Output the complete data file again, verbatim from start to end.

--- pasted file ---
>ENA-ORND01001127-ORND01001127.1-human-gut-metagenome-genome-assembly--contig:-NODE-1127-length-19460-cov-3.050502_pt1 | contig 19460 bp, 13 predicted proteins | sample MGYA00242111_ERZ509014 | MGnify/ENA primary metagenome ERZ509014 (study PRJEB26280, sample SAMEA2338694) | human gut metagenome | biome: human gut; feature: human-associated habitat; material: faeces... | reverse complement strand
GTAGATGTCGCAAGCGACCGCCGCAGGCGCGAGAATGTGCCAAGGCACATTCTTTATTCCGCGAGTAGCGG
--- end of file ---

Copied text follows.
>ENA-ORND01001127-ORND01001127.1-human-gut-metagenome-genome-assembly--contig:-NODE-1127-length-19460-cov-3.050502_pt1 | contig 19460 bp, 13 predicted proteins | sample MGYA00242111_ERZ509014 | MGnify/ENA primary metagenome ERZ509014 (study PRJEB26280, sample SAMEA2338694) | human gut metagenome | biome: human gut; feature: human-associated habitat; material: faeces... | reverse complement strand
GTAGATGTCGCAAGCGACCGCCGCAGGCGCGAGAATGTGCCAAGGCACATTCTTTATTCCGCGAGTAGCGG